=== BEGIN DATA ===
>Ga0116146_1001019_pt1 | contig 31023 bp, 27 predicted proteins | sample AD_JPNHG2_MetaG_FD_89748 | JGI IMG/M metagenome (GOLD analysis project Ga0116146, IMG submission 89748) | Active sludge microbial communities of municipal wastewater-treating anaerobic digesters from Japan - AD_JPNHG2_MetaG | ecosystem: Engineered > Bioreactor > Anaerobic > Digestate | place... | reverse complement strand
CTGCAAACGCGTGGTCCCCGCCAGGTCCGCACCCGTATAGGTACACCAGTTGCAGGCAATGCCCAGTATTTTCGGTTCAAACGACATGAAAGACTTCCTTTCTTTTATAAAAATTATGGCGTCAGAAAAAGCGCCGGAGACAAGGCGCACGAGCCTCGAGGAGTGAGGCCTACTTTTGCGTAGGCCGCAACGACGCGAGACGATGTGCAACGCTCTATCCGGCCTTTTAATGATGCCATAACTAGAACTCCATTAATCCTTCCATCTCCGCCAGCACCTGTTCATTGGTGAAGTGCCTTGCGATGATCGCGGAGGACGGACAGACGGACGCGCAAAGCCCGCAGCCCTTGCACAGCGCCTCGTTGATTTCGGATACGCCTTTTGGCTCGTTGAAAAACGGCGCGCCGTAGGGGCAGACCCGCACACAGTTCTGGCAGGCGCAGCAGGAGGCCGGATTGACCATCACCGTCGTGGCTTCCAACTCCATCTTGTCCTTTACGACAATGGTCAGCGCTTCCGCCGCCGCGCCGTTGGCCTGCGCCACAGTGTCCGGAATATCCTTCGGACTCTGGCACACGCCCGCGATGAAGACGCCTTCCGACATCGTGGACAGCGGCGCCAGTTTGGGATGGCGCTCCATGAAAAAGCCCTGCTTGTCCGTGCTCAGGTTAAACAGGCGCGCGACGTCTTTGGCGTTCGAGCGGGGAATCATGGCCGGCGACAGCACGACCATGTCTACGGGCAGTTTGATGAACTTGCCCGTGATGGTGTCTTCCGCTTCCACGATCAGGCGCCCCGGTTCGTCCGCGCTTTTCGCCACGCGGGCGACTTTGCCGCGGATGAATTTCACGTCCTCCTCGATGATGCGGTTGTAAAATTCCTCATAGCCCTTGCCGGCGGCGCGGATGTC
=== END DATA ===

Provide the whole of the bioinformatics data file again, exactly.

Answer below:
>Ga0116146_1001019_pt1 | contig 31023 bp, 27 predicted proteins | sample AD_JPNHG2_MetaG_FD_89748 | JGI IMG/M metagenome (GOLD analysis project Ga0116146, IMG submission 89748) | Active sludge microbial communities of municipal wastewater-treating anaerobic digesters from Japan - AD_JPNHG2_MetaG | ecosystem: Engineered > Bioreactor > Anaerobic > Digestate | place... | reverse complement strand
CTGCAAACGCGTGGTCCCCGCCAGGTCCGCACCCGTATAGGTACACCAGTTGCAGGCAATGCCCAGTATTTTCGGTTCAAACGACATGAAAGACTTCCTTTCTTTTATAAAAATTATGGCGTCAGAAAAAGCGCCGGAGACAAGGCGCACGAGCCTCGAGGAGTGAGGCCTACTTTTGCGTAGGCCGCAACGACGCGAGACGATGTGCAACGCTCTATCCGGCCTTTTAATGATGCCATAACTAGAACTCCATTAATCCTTCCATCTCCGCCAGCACCTGTTCATTGGTGAAGTGCCTTGCGATGATCGCGGAGGACGGACAGACGGACGCGCAAAGCCCGCAGCCCTTGCACAGCGCCTCGTTGATTTCGGATACGCCTTTTGGCTCGTTGAAAAACGGCGCGCCGTAGGGGCAGACCCGCACACAGTTCTGGCAGGCGCAGCAGGAGGCCGGATTGACCATCACCGTCGTGGCTTCCAACTCCATCTTGTCCTTTACGACAATGGTCAGCGCTTCCGCCGCCGCGCCGTTGGCCTGCGCCACAGTGTCCGGAATATCCTTCGGACTCTGGCACACGCCCGCGATGAAGACGCCTTCCGACATCGTGGACAGCGGCGCCAGTTTGGGATGGCGCTCCATGAAAAAGCCCTGCTTGTCCGTGCTCAGGTTAAACAGGCGCGCGACGTCTTTGGCGTTCGAGCGGGGAATCATGGCCGGCGACAGCACGACCATGTCTACGGGCAGTTTGATGAACTTGCCCGTGATGGTGTCTTCCGCTTCCACGATCAGGCGCCCCGGTTCGTCCGCGCTTTTCGCCACGCGGGCGACTTTGCCGCGGATGAATTTCACGTCCTCCTCGATGATGCGGTTGTAAAATTCCTCATAGCCCTTGCCGGCGGCGCGGATGTC